MASSAGE FOLLOWING A STROKE
A stroke (CVA-cardiovascular accident) can appear to be a very sudden occurrence, potentially leaving someone unable to move, speak or communicate. They occur as a result of reduced blood flow in the brain, which prevents oxygenation and nutrition of the brain tissue, and therefore can cause brain damage or death.
There are three main types of stroke:-
- Ischaemic stroke – this is the most common, caused by a clot cutting off the blood supply to the brain.
- A Haemorrhagic stroke is caused by bleeding in or around the brain.
- A transient ischaemic attack or TIA is also known as a mini-stroke. It is the same as a stroke, except that the symptoms last no longer than 24 hours.
The risk of a second, more severe stroke following a TIA is highly likely, so lifestyle factors (including daily diet and exercise) to reduce the risk should be assessed.
In the UK, strokes are a major health problem, with around 110,000 occurring per year, making them the third largest cause of death, after heart disease and cancer. Stroke induced brain injuries are also a leading cause of adult disability in the UK.
Approximately one in eight people die within 30 days of having a stroke, so urgent medical care is a priority to minimise the damage. The aftermath is different for everyone, but the physiological and psychological changes that occur, can cause a deep sense of loneliness. There may be some paralysis, weakness of muscles, difficulty with speech or memory loss.
There are two stages of treatment after diagnosis: acute care and post-acute or chronic care. Massage therapy is not recommended in the acute stage due to the circulatory problems likely to be present, but it can be an integral part of post-acute care, having a positive impact on both paralysis and muscle weakness. Neuro-massage is an important part of stroke treatment, helping to improve nerve function and joint mobility, and ease stress associated with the trauma of having had a stroke. As massage practitioners we may be asked to treat someone who has had a stroke and we should know what we are dealing with before we decide how to treat someone – and importantly whether or not we should treat someone at all.
The incidence of strokes is higher in:-
- Older people
- South Asian, African or Caribbean(due to a predisposition for high blood pressure)
- lack of exercise
- too much alcohol and a poor diet
- high cholesterol
- atrial fibrillation
- high blood pressure
- family history
- Blockages caused by a blood clot developing within brain vessels or emboli that travel from a distant site to lodge into brain vessels (ischaemic)
- bleeding within the brain (haemorrhagic)
- cause unknown (cryptogenic)
The immediate symptoms of stroke can be remembered with the word FAST: Face-Arms-Speech-Time.
Face – the face may have dropped on one side, the person may not be able to smile or their mouth or eye may have dropped. Arms – the person with suspected stroke may not be able to lift both arms and keep them there because of arm weakness or numbness in one arm. Speech – their speech may be slurred or garbled, or the person may not be able to talk at all despite appearing to be awake. Time – it is time to dial 999 immediately if you see any of these signs or symptoms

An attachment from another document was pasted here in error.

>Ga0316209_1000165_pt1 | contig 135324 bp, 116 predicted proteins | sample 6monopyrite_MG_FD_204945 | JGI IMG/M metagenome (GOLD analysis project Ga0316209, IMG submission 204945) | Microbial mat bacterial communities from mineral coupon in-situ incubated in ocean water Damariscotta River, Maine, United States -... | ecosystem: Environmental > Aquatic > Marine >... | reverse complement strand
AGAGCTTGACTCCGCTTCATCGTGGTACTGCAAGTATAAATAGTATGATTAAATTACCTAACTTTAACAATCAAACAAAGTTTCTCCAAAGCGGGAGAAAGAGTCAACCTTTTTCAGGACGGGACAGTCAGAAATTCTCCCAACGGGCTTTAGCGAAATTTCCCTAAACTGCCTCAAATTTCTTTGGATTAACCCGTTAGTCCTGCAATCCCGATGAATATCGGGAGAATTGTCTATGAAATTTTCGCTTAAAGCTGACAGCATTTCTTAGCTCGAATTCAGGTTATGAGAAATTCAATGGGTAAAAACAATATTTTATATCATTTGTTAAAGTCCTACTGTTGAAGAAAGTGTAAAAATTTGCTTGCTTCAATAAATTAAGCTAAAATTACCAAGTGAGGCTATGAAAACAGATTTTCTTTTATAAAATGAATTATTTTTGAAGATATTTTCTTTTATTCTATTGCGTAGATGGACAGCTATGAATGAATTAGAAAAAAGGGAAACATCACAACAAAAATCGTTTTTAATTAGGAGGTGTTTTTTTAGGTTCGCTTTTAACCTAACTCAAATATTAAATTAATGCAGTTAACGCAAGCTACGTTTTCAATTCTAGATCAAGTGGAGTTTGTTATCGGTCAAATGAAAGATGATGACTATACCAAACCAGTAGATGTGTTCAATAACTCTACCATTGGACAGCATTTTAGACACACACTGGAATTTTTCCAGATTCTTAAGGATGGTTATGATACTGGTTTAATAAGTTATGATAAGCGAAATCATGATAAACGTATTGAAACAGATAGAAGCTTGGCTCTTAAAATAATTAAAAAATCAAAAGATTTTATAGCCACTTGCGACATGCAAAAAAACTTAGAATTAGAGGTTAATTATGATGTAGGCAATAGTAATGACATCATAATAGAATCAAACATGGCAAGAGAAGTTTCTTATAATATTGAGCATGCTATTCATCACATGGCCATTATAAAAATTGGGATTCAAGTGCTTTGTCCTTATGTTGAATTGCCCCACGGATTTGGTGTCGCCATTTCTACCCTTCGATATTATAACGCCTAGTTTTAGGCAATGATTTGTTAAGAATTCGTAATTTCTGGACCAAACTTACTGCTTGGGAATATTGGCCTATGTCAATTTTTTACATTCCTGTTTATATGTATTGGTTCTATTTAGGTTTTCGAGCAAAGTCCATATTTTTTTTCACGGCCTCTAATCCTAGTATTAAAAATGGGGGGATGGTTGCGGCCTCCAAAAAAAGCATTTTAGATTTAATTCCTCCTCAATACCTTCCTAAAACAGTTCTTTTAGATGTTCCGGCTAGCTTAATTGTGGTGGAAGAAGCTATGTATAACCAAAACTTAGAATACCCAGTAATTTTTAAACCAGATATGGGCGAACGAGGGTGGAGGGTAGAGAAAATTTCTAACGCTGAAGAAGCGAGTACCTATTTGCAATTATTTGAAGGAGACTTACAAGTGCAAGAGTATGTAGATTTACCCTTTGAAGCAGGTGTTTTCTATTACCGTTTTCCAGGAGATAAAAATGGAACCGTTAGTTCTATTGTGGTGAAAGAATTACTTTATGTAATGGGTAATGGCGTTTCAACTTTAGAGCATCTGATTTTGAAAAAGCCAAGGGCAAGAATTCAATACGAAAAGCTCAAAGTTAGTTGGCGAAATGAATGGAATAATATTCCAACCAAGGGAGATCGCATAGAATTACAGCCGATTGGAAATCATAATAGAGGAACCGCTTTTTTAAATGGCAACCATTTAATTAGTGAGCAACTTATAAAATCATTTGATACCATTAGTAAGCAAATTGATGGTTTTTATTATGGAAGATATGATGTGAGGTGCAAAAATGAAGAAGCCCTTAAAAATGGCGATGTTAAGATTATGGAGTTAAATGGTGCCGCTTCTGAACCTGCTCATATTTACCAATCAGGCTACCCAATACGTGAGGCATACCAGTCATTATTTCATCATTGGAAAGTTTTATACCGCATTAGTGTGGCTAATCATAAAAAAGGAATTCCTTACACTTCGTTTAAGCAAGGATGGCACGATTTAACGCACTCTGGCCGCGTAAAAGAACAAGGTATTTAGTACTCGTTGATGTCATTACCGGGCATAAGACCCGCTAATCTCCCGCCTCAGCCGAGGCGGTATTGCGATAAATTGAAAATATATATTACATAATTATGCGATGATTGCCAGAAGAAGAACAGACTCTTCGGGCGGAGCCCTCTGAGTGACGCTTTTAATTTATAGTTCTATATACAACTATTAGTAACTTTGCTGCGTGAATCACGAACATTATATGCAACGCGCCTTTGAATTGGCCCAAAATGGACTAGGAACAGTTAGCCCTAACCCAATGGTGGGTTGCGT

ask the person to stick their tongue out, if it is crooked or goes to one side, assume it is a stroke
- Paralysis – either flaccid or spastic paralysis.
- FLACCID PARALYSIS means that there is no nerve impulse transmitted down the limbs ie.the muscles receive no signals to move, causing the limb to hang. In arms this can contribute to shoulder strain due to absent shoulder-joint muscle tone. If it is a leg that is affected then it can give problems in the hips and lower back.
- SPASTIC PARALYSIS means that the muscles respond but without control, so the stronger flexors contract, turning the limb inwards. In the long term, this results in shortened tendons and can cause ossification of the joints, particularly in the knee, elbow and wrist. Bone is then effectively laid down in connective tissue, causing fingers and toes to curl tight
Stroke complications may last a few hours or the rest of an individual’s life
- Sensory damage, including numbness or vision loss
- Confusion, headaches, vomiting
- Motor damage
- Partial or full paralysis of one side of the body
- Paraesthesia- numbness and tingling in affected limbs
- Dystonia - unintentional sustained muscle contractions
- Impaired coordination and proprioception
- Slurred speech or loss of language (aphasia)
- Difficulty understanding written language(alexia)
- Loss of the ability to identify objects (agnosia)
- Difficulty swallowing (dysphagia)
- Memory loss
MASSAGE THERAPY FOLLOWING STROKE
While massage therapy won’t be able to reverse the damage caused by the stroke, it may ease some of the symptoms and offer sense of connectivity through the recovery period, as well as providing therapeutic touch when the majority has been more clinical. However, massage can only take place later in the recovery process, alongside other healthcare professionals, eg. physiotherapist, occupational therapist, speech therapist etc. as the complexities of stroke require a more in-depth treatment plan.
There is no typical approach following a stroke, it depends on the type of stroke and the complications that arise, but generally massage therapy should focus on stretching out and soothing muscles that are contracted and tight and bringing awareness to flaccid and paralysed areas.
WHAT THE RESEARCH SAYS
- massage may reduce the effects of constipation in stroke patients